Hauling a Seven-Ton Truck Out of the Mud
A special wrecking truck did the trick after four other trucks working together had failed
��A MIRED truck had backed off the edge of a back-fill pile at a swamp and half buried itself in the mud. Four other trucks working as a unit arrived on the scene and broke a seven- eighths-inch chain in trying to extricate it. Then a special wrecking truck main- tained by one of the New York city service stations appeared. It pulled the mired seven-ton truck out of the marsh and up a ten-foot embankment.
The wrecker, which consists of a conven- tional truck chassis with a worm-driven winch and crane boom mounted in place of the body, backed up to the edge of the pile, had its rear wheels chocked and pulled the mired truck out alone by means of a block and tackle.
One block was attached to a chain drawn around the front spring horns of the mired truck and the other to a bar anchor driven in the ground, the free end of the block rope being attached to the chain cable run- ning over the truck crane and then to the winch drum.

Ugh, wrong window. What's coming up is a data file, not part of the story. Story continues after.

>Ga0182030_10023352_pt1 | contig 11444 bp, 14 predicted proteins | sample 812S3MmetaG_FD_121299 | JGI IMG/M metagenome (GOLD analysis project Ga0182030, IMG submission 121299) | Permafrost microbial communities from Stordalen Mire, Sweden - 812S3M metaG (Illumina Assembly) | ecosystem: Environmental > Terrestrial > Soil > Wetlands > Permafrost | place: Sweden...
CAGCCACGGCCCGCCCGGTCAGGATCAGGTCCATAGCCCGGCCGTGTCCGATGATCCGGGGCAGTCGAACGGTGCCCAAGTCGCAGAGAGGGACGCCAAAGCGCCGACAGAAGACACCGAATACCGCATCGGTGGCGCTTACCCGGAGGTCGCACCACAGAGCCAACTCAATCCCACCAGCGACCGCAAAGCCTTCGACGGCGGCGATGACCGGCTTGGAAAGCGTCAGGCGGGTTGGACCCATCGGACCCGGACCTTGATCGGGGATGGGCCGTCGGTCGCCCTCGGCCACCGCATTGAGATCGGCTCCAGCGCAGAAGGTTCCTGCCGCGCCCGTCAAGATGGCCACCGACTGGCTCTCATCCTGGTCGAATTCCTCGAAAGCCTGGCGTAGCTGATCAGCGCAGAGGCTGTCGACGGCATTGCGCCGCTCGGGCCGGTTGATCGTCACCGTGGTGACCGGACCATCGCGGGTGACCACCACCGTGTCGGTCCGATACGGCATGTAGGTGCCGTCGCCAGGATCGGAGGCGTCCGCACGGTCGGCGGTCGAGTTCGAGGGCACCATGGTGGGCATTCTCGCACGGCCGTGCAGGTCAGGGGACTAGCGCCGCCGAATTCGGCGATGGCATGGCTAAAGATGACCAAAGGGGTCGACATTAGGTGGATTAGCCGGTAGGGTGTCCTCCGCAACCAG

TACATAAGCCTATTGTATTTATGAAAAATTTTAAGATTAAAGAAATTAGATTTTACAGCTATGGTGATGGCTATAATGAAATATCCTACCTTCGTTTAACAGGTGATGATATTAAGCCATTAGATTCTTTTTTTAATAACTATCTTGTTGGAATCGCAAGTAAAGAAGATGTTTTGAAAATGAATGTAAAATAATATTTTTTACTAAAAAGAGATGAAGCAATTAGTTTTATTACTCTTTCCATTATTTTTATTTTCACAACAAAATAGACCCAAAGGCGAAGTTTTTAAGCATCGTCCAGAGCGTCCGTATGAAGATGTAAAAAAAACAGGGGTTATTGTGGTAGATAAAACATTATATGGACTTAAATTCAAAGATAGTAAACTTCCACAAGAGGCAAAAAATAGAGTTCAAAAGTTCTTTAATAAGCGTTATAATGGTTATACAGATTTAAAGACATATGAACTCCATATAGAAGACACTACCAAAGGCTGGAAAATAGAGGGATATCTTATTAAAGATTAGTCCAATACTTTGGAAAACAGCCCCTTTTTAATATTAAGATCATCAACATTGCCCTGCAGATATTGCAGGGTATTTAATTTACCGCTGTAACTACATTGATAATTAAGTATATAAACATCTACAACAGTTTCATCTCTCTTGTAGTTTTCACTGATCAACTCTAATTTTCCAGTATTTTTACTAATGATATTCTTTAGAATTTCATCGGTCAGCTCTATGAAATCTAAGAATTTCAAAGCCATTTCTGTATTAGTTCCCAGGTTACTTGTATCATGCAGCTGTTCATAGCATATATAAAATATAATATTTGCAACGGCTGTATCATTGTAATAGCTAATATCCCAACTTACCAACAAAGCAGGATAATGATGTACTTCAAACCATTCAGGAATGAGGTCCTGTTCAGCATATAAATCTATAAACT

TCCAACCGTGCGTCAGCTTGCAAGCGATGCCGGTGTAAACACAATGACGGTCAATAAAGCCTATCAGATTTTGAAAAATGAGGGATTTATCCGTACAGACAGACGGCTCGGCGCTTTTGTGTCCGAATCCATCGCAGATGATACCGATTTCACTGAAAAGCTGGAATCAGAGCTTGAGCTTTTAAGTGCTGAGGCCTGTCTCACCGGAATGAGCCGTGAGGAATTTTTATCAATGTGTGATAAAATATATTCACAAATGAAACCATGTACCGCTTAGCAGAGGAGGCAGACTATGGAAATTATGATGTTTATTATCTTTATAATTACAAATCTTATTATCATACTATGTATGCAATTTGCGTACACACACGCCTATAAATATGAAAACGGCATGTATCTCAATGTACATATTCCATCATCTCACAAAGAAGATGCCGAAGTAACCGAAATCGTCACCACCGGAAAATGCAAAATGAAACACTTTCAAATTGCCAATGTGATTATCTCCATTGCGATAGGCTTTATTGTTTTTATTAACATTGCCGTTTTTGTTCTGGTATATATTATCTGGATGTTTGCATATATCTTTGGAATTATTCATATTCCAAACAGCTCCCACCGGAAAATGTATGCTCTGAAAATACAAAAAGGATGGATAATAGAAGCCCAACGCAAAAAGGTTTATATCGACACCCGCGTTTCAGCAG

��the free ends were snubbed around two other anchors.
In this way the mired truck was hauled up the embankment without further delay and without subjecting it to further dam- age. The entire operation took up less than an hour — after the wrecker was put on the job.
���The seven-ton truck backed off the edge of a swamp and half- buried itself in the mud
��At left: Attaching the chain to the mired truck so that the en- gine can draw it up
��Pulling the mired truck up the embankment. Note the curved blocks behind the wrecker's rear wheels to prevent it from slipping
The truck engine was then started, the winch revolved and the cable wound up, thus bringing the truck out of its marshy resting place.
As a precautionary measure to keep the mired truck from twisting around, a second rope was tied to each of its rear wheels and
��Trees in the Forest One Week — Houses the Next
WHO would think that trees growing in the forest could be converted into houses within the space of a week? Yet, that is exactly what happened in the cantonment at Louisville, Kentucky. The administration buildings were constructed from lumber which was felled in a Missis- sippi pine forest on Saturday, kiln dried on Sunday, transported on Monday and Tues- day, delivered at Louisville on Wednesday and converted into houses on Thursday and Friday. On Saturday, just one week from the day the trees were cut down, the houses were completed.